From the Battlefield to the Voting Booth

Ideas on how best to serve disabled veterans

By Genya Coulter, Twitter Goddess and Guest Blogger for U.S. Vote Foundation

Members of the Armed Forces understand that putting duty and country before all else requires sacrifice. For those returning from service with some form of disability, their sacrifices and that of their families follow them daily. Some have lost limbs, some are paralyzed, and many have experienced traumatic brain injuries and PTSD. Others experience hearing or vision loss. Even if a service member has voted overseas with the help of Overseas Vote or the Federal Voting Assistance Program (FVAP), sometimes voter registration and voting get put on the back burner during the process of creating a new normal stateside.

While the provisions set forth in the Help America Vote Act of 2002 ushered in many new voting accomodations for veterans living with disabilities, there is still room for improvement. Where can the election community make a positive and lasting difference for disabled American vets, present and future?

  1. Outreach: It’s not enough to go to the Veterans of Foreign Wars (VFW) hall and set up an information booth. Many younger vets experience isolation when they return home, and if they are dealing with a disability, they don’t want to feel as if they’re a burden. Volunteering with organizations that assist service members and their families is a good start; as you get to know the vets in your community ask, “Is there something our organization can do that would make voting better and more efficient for you?” Actively listen, and then bring up their ideas in a team meeting. Outreach for disabled veterans is a joint effort, and great ideas come from many different viewpoints. 
  2. Accessibility :  Even the most American Disability Act (ADA) compliant polling place is going to have some quirks. Sometimes the polling room has optimal space for wheelchairs. But  the distance from the entrance to the polling door is a serious trek for someone using a walker, or  the security guard at the entry to the polling place may not take into account that a Vietnam vet with shrapnel, metal plates in his head, and a wooden/metal leg will be setting off every metal detector in a two mile radius. (This actually happened to one of my favorite vets during Early Voting.) If possible, ask the custodians of the location where alternate entrance/exit spots might be established. Curbside voting (under a tent in case of bad weather) is also a great option. Or if that doesn’t work, have staff (armed with a clipboard, forms, and a pen) ready to go to a voter.
  3. Absentee: Vote By Mail is a great option for those who may not have transport to a polling place, or who are still adjusting to being home. However, make sure the disabled vets in your community have the opportunity to update their signature on their voter record! Let’s be honest…a vet outfitted with a prosthetic hand or who has bones in their hand fused is going to have a change in their signature. Again: ask the vets in your community if they would like to update their signature, and make the steps for doing so convenient.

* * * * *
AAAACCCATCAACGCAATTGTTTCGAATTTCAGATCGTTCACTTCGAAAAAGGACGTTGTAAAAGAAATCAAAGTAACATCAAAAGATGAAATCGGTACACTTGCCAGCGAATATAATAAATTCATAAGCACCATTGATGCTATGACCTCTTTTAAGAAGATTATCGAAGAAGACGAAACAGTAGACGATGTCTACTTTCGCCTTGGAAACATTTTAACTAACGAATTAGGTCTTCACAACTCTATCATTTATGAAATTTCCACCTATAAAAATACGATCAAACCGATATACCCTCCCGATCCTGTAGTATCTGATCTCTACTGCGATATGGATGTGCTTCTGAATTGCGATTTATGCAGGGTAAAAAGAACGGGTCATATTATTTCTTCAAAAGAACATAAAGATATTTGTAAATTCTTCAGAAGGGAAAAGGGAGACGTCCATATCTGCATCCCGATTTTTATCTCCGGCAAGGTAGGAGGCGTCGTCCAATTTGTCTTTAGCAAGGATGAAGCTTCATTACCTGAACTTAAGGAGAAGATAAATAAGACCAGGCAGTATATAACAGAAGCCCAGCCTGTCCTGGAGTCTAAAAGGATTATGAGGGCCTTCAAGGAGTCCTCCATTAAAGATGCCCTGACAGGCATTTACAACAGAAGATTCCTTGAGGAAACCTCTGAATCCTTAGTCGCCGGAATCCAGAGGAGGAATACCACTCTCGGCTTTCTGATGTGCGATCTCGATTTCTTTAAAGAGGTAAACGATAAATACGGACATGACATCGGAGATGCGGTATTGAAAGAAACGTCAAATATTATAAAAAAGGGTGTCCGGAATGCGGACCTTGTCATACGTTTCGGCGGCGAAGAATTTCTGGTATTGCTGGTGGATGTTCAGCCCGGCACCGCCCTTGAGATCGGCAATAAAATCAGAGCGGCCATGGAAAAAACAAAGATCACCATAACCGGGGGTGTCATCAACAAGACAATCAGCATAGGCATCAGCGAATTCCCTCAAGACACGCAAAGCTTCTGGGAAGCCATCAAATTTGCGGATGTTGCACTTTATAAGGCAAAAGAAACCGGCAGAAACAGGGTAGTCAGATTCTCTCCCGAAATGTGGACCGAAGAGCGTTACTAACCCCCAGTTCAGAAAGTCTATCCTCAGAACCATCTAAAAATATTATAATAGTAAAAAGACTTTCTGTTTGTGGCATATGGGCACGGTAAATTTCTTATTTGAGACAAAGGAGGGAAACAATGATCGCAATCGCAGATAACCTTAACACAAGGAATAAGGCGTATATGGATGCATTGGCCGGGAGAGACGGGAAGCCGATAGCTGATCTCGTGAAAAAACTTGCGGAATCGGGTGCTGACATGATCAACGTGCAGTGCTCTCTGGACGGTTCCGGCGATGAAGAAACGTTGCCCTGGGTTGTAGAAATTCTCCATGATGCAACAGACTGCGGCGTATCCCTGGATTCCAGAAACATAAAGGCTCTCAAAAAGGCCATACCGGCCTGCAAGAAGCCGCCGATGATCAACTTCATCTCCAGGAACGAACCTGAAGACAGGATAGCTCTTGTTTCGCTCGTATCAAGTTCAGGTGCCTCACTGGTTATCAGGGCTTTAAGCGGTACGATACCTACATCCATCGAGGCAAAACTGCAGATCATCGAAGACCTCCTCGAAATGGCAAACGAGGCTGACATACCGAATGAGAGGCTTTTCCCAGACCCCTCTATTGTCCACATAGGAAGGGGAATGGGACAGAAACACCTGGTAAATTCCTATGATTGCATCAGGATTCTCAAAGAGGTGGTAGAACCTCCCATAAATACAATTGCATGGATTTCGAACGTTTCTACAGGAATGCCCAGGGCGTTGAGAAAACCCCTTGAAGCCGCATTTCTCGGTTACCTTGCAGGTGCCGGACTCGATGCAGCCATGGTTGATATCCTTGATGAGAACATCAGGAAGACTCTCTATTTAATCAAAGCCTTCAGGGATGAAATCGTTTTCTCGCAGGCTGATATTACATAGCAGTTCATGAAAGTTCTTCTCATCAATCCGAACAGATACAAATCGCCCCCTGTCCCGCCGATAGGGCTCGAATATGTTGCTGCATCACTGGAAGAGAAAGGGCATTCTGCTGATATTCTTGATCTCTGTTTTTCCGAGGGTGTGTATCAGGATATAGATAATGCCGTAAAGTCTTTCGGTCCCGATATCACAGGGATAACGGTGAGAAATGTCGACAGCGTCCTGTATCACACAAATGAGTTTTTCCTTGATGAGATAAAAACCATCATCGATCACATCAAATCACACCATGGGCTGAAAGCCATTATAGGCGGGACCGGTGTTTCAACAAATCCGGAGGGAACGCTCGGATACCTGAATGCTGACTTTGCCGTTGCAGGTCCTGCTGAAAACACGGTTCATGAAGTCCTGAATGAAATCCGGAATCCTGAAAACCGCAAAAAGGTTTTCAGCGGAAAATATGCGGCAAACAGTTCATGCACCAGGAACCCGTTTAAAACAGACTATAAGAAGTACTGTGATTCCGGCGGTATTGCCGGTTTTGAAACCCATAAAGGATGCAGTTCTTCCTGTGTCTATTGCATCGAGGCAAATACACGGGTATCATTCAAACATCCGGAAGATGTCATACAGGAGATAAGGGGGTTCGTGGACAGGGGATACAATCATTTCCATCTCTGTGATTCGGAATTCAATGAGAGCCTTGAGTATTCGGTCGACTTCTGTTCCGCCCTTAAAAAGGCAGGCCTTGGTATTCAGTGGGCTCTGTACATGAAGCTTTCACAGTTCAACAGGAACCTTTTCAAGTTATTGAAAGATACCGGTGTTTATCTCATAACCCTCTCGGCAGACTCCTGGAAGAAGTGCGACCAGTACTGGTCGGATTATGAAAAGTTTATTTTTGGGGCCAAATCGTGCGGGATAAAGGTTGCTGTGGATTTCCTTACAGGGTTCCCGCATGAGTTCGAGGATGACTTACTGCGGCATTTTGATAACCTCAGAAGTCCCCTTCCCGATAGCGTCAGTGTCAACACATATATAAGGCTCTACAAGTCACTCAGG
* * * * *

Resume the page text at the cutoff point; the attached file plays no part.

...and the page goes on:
4. Technology: Sometimes paper ballots are not an option. Insisting that every election should exclusively rely on hand counted paper ballots is incredibly insensitive to paralyzed or blind vets. Audio ballot machines are still the best voting option available for veterans living with severe disabilities. Voting independently is empowering…having to constantly request ballot assistance is something for which many veterans are too proud to ask. Encourage election technology vendors to provide better and more secure voting options for disabled voters. And make sure voters know that there ARE options available.
  5. Design: Some ballot layouts make it very difficult for the visually impaired to read. Others might look scrambled to vets who have experienced a traumatic brain injury and are processing words on a page differently than before. There are civic design firms who are enthusiastic about creating streamlined, easy to comprehend ballots for both in-person and Vote By Mail applications. And it’s not just ballots: Websites now require ADA compliance and an audio option for voters online is essential. Also, PDF formats aren’t necessarily ADA compliant...but disabled- friendly formats do exist!
  6. Beyond Compliance:  Nobody wants to be thought of as a statistic, inconvenience, or a burden. Polling places, vote centers, and election offices should be a place where voters feel empowered and independent. Having a few veterans with different physical concerns present while setting up a vote center or polling place can make a huge difference. Asking the public transportation authority if they can assist a group of vets who need to go to the election office or polling place isn’t a bad idea, either.

This issue is personal for me. I work with disabled veterans in my community, and my heart breaks when they tell me about the negative experiences they’ve had while voting. Those who have served America deserve to have a say in their government, and proactively ensuring that their unique voting needs are being met and adjusted accordingly is a small way that the election world can say “Thank You”.

Do you know a disabled veteran who needs to register to vote or would like to request an absentee ballot? Visit U.S. Vote Foundation,, to get started.